LEXINGTON — Bill Goodman, a native of Glasgow and host and managing editor of the Emmy award winning public affairs series “Kentucky Tonight” on KET, has taken a position as executive director of the Kentucky Humanities Council.
The announcement was made earlier this week.
“After 36 years in journalism and 20 plus years at KET, this opportunity literally fell into my lap and came out of the blue,” he said. “I had never expected to leave at KET at this time, although I have had a great run here and I love what I do and have been so blessed to have been involved with KET for many years.”
Goodman says he will miss the people he has worked with at KET, as well as the people he has had an opportunity to meet and interview over the years whether it was on Monday nights with “Kentucky Tonight” or his interview conversations with “One to One” on Sundays and Wednesdays.
“I think it has been a blessing to be associated with so many different people with great ideas, great thoughts — authors, politicians, historians and regular every day people who have in their heart the best for this best commonwealth that we live in,” he said.
Ronnie Ellis, a reporter for Community Newspaper Holdings Inc., the parent company of the Daily Times, appeared on Goodman's shows occasionally, usually on election nights.
"Bill was always scrupulously professional and well-prepared in his interviews of public and political figures, persistent in his questioning while doing so in a very civil way which was refreshing to viewers and politicians alike,” Ellis said.
"He made significant contributions to the public's knowledge about those seeking to represent them and he'll be missed at KET and by Kentucky journalism."
When Goodman begins his new duties with the humanities council, he said his outreach will be diminished to a degree.
“That's the challenge I have before me,” Goodman said. “Something I want to do is promote the work they do and let people know who they are and how available they are and the resources that are available to local communities, especially in rural parts of the state like Barren County.”
Phil Patton, former Circuit Court Judge for Barren County, sits on the humanities council board of directors but is not involved in the selection process for a new executive director, said he was very pleased to learn Goodman had been selected for the position.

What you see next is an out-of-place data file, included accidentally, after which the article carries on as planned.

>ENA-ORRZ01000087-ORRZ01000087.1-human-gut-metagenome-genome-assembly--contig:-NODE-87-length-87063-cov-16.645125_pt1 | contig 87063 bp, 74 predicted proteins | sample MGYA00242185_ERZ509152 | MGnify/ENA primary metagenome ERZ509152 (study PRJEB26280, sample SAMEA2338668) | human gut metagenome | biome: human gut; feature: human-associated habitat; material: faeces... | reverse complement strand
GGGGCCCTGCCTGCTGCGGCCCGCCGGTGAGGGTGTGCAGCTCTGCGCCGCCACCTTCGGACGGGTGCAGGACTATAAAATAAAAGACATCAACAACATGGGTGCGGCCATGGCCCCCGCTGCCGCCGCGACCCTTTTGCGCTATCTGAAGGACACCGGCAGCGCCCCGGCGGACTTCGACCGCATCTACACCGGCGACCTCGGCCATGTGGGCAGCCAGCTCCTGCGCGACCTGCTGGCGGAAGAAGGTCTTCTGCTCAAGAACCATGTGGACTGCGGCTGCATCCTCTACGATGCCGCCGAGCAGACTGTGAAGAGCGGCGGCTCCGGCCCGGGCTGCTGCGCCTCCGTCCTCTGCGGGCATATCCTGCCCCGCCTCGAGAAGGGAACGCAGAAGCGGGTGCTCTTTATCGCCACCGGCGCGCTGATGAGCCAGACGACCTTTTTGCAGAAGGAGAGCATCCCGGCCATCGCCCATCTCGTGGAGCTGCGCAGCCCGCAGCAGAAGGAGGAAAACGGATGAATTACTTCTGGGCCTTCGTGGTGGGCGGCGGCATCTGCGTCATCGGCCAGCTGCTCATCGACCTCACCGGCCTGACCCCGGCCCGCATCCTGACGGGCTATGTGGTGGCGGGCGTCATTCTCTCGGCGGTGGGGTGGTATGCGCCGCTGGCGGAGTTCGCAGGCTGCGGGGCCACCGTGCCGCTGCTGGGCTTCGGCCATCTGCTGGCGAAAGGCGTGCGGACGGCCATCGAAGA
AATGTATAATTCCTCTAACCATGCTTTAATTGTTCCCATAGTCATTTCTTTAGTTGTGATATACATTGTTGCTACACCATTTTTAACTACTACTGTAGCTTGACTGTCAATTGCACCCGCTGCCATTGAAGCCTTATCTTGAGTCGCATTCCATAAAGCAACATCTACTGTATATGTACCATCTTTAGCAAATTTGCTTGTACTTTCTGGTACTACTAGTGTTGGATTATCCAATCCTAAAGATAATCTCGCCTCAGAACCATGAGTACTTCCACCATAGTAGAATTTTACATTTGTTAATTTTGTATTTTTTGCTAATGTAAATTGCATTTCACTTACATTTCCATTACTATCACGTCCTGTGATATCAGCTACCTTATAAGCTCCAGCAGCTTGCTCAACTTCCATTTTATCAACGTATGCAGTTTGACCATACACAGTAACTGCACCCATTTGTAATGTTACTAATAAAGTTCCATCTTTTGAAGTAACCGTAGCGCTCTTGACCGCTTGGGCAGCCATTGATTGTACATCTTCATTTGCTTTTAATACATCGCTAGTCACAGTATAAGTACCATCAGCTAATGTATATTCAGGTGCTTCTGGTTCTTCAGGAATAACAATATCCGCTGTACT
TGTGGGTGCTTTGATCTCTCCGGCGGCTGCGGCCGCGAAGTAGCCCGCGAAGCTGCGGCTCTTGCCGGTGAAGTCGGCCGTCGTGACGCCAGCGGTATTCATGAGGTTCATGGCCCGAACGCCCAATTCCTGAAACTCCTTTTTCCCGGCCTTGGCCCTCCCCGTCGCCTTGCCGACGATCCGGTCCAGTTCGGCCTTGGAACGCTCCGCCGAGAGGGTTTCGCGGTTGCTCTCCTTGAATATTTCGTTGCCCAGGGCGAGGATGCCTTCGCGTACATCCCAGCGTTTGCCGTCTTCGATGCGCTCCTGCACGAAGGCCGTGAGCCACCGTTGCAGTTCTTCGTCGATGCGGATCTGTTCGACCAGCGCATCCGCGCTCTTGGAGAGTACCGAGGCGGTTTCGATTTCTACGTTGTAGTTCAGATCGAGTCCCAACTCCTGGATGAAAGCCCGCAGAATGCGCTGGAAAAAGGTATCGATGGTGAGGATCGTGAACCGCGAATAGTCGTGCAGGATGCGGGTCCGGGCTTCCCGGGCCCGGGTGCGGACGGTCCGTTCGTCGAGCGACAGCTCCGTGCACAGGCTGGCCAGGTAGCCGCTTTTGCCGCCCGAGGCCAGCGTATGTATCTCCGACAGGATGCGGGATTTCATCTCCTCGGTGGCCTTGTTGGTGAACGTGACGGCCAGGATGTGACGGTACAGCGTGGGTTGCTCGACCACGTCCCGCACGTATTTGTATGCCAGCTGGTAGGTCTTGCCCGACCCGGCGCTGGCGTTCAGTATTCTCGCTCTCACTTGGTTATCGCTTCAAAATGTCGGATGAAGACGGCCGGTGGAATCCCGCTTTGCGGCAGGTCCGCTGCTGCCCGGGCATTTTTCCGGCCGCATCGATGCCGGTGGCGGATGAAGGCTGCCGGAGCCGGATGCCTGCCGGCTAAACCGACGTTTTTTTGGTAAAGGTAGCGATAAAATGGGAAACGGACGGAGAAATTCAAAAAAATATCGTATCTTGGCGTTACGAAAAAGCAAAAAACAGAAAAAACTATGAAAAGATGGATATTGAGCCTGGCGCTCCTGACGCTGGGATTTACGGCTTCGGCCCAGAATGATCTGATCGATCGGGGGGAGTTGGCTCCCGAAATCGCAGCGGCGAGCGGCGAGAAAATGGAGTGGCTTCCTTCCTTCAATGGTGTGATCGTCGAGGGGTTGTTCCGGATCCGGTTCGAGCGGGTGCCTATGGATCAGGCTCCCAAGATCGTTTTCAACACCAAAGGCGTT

“I've known Bill, he used to be called Billy, for probably 35 years or so when he lived here. We went on hikes together frequently. We hiked much of the Appalachian Trial and hiked out in the Rocky Mountains,” Patton said.
“I think he has certainly the name recognition and a great background in the humanities and the history of Kentucky. He will just be pretty much a perfect fit.”
Prior to going to work for KET, Goodman served as the news director for KPRC, the NBC affiliate, in Houston.
His father, Henry, who founded the Goodman Candy Co. in Glasgow in 1933, asked Goodman to come back to Glasgow in the early 1990s and help him sell the family business.
“We did that over a course of five years, and on the very day we signed the papers to sell the company to an outside group, my father passed away,” he said. “He took it all the way to the end. This new company, H.T. Hackney, out of Knoxville, Tennessee asked me to stay on as the general manager, so I ended up spending 10 wonderful years in Glasgow before I got the call to interview and then accept the job to be at KET.”
Goodman originally was spurred to seek a career in journalism while a student at Western Kentucky University. He took his first courses on the top floor of Cherry Hall on the university's main campus in Bowling Green.
“After thinking about another career or two while at Western, I really fell in love with broadcasting,” he said.
Goodman left Western in 1970 to take his first television job at what was WLAC at the time, now WTVF, in Nashville.
“I spent the rest of my career in journalism as a news director in Nashville and Houston before I came back for what turned out to be a 10-year break from broadcasting before I came back to KET in 1996,” he said.
Goodman will remain with KET until Dec. 31, at which time he will officially start his new duties with the humanities council.
This weekend, however, he will be one of the featured authors at the Kentucky Book Fair in Lexington and will be promoting his book, “Beans, Biscuits, Family and Friends: Life Stories,” which is about his time spent growing up in Glasgow. The book fair is being hosted by the humanities council for the first time in many years.
Goodman was inducted into the Kentucky Journalism Hall of Fame in 2013. In 2012, he earned a Masters of Fine Arts degree in Creative Nonfiction from Spalding University.